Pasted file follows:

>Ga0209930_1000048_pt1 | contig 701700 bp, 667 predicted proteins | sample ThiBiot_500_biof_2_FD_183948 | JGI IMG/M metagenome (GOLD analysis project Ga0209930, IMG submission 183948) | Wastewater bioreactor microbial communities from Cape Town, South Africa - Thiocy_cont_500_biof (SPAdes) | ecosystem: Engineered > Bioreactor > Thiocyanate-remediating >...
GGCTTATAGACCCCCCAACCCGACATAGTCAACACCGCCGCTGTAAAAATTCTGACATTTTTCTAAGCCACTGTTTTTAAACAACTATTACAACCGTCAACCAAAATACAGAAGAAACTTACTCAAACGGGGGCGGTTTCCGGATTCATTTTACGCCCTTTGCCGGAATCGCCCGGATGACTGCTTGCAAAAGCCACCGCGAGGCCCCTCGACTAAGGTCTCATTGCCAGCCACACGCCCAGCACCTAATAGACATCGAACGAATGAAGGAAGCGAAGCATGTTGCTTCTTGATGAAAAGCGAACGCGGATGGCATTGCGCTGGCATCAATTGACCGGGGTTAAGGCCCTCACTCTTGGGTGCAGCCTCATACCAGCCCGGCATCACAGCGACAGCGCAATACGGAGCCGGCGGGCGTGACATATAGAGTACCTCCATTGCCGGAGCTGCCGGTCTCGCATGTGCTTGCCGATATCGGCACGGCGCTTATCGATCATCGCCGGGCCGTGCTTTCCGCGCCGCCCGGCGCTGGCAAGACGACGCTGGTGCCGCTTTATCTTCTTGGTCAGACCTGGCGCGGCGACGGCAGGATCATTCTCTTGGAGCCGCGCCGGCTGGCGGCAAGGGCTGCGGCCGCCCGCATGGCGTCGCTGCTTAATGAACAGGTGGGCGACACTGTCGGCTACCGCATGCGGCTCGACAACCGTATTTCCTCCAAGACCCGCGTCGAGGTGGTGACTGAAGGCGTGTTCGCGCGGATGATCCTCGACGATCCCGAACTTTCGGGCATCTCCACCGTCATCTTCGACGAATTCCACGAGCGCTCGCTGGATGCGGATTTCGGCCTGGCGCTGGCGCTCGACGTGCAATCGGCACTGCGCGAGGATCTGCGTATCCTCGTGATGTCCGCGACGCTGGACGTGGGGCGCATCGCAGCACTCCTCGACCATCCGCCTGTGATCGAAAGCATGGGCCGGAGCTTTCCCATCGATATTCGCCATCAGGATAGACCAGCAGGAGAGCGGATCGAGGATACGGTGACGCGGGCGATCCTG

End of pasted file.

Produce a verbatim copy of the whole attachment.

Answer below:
>Ga0209930_1000048_pt1 | contig 701700 bp, 667 predicted proteins | sample ThiBiot_500_biof_2_FD_183948 | JGI IMG/M metagenome (GOLD analysis project Ga0209930, IMG submission 183948) | Wastewater bioreactor microbial communities from Cape Town, South Africa - Thiocy_cont_500_biof (SPAdes) | ecosystem: Engineered > Bioreactor > Thiocyanate-remediating >...
GGCTTATAGACCCCCCAACCCGACATAGTCAACACCGCCGCTGTAAAAATTCTGACATTTTTCTAAGCCACTGTTTTTAAACAACTATTACAACCGTCAACCAAAATACAGAAGAAACTTACTCAAACGGGGGCGGTTTCCGGATTCATTTTACGCCCTTTGCCGGAATCGCCCGGATGACTGCTTGCAAAAGCCACCGCGAGGCCCCTCGACTAAGGTCTCATTGCCAGCCACACGCCCAGCACCTAATAGACATCGAACGAATGAAGGAAGCGAAGCATGTTGCTTCTTGATGAAAAGCGAACGCGGATGGCATTGCGCTGGCATCAATTGACCGGGGTTAAGGCCCTCACTCTTGGGTGCAGCCTCATACCAGCCCGGCATCACAGCGACAGCGCAATACGGAGCCGGCGGGCGTGACATATAGAGTACCTCCATTGCCGGAGCTGCCGGTCTCGCATGTGCTTGCCGATATCGGCACGGCGCTTATCGATCATCGCCGGGCCGTGCTTTCCGCGCCGCCCGGCGCTGGCAAGACGACGCTGGTGCCGCTTTATCTTCTTGGTCAGACCTGGCGCGGCGACGGCAGGATCATTCTCTTGGAGCCGCGCCGGCTGGCGGCAAGGGCTGCGGCCGCCCGCATGGCGTCGCTGCTTAATGAACAGGTGGGCGACACTGTCGGCTACCGCATGCGGCTCGACAACCGTATTTCCTCCAAGACCCGCGTCGAGGTGGTGACTGAAGGCGTGTTCGCGCGGATGATCCTCGACGATCCCGAACTTTCGGGCATCTCCACCGTCATCTTCGACGAATTCCACGAGCGCTCGCTGGATGCGGATTTCGGCCTGGCGCTGGCGCTCGACGTGCAATCGGCACTGCGCGAGGATCTGCGTATCCTCGTGATGTCCGCGACGCTGGACGTGGGGCGCATCGCAGCACTCCTCGACCATCCGCCTGTGATCGAAAGCATGGGCCGGAGCTTTCCCATCGATATTCGCCATCAGGATAGACCAGCAGGAGAGCGGATCGAGGATACGGTGACGCGGGCGATCCTG